Mr. Pollin said that a $1 million investment in green energies created a net expansion of almost 17 jobs, while a similar investment in fossil fuels created a little more than 5 jobs, and that consequently, a $150 billion investment in fossil fuels would create about 800,000 jobs, whereas a similar investment in green energies would create 2.5 million new jobs, which would also be spread across sectors and geographies. He pointed out ways to pay for that “transformational agenda”, noting that deficit spending was a short-term solution while in the longer term, carbon tax or cap-and-trade auctions, as well as mobilizing private credit markets, were among the options.
Pavan Sukhdev, Project Leader for the “Green Economy” initiative of the United Nations Environment Programme (UNEP) and the Chairman of Deutsche Bank’s Global Markets Centre in Mumbai, said that a changing mindset on climate change and the economy was gradually happening. Various ecological infrastructure projects were already under way, among them a peninsula watershed near San Francisco and the $13 billion restoration of four rivers in the Republic of Korea. Studies of the cost and benefit of restoration projects in different “biomes” showed a high rate of return, making a compelling case for Governments to look at such investments.
Mr. Sukhdev said that there would be three big consequences of climate change to adapt to: freshwater scarcity, agricultural and fishery productivity and natural hazards, and he pointed out that within the next few decades, unless climate change was halted, there would be no more tropical coral reefs. That, in turn, would have grave consequences, as fish would disappear and the food capacity of the reefs would be lost.
He outlined the objectives of the “Global Green New Deal”: reviewing the world economy, creating new and decent jobs and protecting the vulnerable, reducing carbon dependency, ecosystem degradation and water scarcity, and eliminating persistent poverty. And he highlighted the human and social dimension of those goals, arguing that the poor were the most seriously impacted by ecosystem losses. “We absolutely need success in Copenhagen,” he said. “The green economy is not an option, it’s a necessity.”
Echoing the claims of the experts, the Committee Chairperson Park In-kook (Republic of Korea) said “green” and “growth” could go hand in hand and contribute to sustainable development. “The crisis should not be used as an excuse to postpone crucial decisions for the future of the planet,” he said. Green growth did not deplete natural capital or threaten human survival. But achieving it required policies that encouraged a shift out of “business-as-usual” production and consumption patterns to ones that were less resource-intensive and less polluting, as well as public investment in sustainable infrastructure and incentives and regulations that encouraged private investment in renewable energy and other green sectors.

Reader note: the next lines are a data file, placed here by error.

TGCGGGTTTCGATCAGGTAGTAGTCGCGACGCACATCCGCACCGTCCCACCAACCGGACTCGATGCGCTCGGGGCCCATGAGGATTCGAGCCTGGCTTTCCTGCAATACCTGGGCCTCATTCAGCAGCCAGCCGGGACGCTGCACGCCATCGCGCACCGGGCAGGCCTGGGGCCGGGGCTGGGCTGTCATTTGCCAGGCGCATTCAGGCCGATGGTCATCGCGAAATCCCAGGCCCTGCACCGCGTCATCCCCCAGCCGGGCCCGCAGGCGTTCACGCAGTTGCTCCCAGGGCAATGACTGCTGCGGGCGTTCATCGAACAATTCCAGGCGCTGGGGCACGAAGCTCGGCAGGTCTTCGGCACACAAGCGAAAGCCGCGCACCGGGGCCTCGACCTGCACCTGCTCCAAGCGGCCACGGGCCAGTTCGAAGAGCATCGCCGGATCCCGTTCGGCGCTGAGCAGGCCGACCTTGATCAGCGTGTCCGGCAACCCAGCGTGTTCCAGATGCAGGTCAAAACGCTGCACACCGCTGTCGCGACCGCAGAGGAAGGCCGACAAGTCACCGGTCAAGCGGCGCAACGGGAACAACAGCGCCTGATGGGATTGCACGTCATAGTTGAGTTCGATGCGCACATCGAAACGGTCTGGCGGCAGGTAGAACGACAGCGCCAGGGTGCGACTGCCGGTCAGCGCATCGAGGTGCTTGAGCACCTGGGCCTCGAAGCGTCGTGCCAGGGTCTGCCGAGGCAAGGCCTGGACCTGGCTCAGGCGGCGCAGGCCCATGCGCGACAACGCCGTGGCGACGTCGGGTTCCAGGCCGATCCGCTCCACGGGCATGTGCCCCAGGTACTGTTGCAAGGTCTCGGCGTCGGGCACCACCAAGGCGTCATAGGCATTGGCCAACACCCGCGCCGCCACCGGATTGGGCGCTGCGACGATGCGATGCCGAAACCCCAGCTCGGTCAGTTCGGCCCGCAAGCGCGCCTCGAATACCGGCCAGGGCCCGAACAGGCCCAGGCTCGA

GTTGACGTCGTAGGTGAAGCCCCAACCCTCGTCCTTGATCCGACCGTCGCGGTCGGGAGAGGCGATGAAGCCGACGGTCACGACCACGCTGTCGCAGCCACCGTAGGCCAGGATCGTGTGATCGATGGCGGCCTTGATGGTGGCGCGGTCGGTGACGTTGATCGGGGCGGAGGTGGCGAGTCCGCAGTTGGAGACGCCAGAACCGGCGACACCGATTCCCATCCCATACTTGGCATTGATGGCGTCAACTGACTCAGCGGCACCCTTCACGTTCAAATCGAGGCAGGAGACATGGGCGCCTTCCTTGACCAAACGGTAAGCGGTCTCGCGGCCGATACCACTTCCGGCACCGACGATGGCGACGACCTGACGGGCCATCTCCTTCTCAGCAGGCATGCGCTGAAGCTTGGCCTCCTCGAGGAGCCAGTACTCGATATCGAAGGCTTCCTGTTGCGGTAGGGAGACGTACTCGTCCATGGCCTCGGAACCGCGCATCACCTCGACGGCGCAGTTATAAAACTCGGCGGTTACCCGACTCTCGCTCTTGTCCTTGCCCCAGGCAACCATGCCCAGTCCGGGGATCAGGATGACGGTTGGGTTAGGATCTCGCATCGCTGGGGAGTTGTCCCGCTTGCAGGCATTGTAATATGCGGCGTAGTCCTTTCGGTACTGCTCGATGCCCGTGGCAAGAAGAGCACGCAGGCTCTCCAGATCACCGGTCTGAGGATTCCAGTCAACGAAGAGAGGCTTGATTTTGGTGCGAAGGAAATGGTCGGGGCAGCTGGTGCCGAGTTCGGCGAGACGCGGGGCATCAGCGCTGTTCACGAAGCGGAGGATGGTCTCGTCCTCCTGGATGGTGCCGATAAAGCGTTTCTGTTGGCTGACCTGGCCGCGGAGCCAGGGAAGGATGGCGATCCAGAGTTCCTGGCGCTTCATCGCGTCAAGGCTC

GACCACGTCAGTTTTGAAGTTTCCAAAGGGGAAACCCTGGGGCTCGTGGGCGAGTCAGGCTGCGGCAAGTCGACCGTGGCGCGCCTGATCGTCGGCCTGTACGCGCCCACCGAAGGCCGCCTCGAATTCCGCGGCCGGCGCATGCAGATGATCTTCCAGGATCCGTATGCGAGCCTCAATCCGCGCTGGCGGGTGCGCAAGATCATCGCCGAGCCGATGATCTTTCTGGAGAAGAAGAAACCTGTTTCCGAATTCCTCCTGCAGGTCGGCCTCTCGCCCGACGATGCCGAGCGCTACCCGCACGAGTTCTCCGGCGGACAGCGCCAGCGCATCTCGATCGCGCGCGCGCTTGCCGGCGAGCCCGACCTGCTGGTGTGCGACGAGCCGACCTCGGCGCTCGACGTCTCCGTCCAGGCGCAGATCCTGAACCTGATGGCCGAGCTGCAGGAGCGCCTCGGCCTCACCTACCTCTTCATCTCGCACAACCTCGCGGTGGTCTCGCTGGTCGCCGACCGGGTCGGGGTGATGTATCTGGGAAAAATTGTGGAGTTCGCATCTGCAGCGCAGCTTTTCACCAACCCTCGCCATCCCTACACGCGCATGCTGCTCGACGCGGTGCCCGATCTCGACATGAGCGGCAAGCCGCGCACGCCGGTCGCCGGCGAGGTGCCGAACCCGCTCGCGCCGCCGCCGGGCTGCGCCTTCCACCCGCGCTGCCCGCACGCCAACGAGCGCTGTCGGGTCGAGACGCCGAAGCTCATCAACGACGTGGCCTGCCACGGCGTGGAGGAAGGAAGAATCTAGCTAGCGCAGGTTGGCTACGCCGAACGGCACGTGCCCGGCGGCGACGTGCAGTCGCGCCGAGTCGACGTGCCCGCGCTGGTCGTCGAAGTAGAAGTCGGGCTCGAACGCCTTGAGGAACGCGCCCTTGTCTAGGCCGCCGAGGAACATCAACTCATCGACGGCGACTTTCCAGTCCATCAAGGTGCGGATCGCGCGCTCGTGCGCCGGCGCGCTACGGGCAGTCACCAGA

During the discussion, Mr. Pollin said that, for the first time, the United States was taking seriously its commitment to a green growth agenda, and seeing it as a tool to foster prosperity rather than a trade-off. “The very idea of investing in a green economy, and that it’s good for poverty reduction, is in itself a major policy transformation,” he said. Green growth was part of an overall United States stimulus package of between $80 billion to $100 billion. The country’s investment in renewable energy would help lower costs and make renewable energy more competitive -- an area in which it still lagged behind. The United States green growth framework could be helpful to developing countries, he said, but it should not be fully replicated elsewhere since not all countries’ needs were the same.
Mr. Jackson, picking up on a point about poverty, said combating it was a core component in green investment. Ecological investments were an investment in the poor, and in bringing people out of poverty, he said, adding that it could transition economies to a model that was more fair and lasting. With regard to unequal access to green technologies, he said it was important to transfer technologies to developing countries. The green investment model was not designed to constrain the possibilities of the poor.
Mr. Chung also took up the question about technological inequity between developed and developing countries and agreed that, to a certain extent, it was the developing world that was excluded from green technologies. However, shifting to green growth was not just a technology issue, he said, adding that Governments in developing countries could achieve a great deal by insulating houses, changing transportation and tax assistance -- efforts that did not require advanced technology. Denmark’s green growth, which had been highlighted earlier by Mr. Staur, was specific to that country and couldn’t necessarily be replicated in other countries, and it was important to create a green growth roadmap that was relevant for developing countries.
Mr. Sukhdev, for his part, talked about the question of subsidies and, using the example of over-fishing in the high seas, said it had been driven partly by subsidies and open access. The decline of fisheries, to the point where in 40 years the world would no longer have very many fisheries, could be reversed by the application of economic solutions.
Mr. Staur made a brief comment to say that it was obvious that with fewer than six weeks to go before the Climate Conference in Copenhagen, decision-makers were reaching the end of the road in terms of the negotiation process. While there had been progress, there were still areas that needed work, he said, adding that the glass was “rather half full.”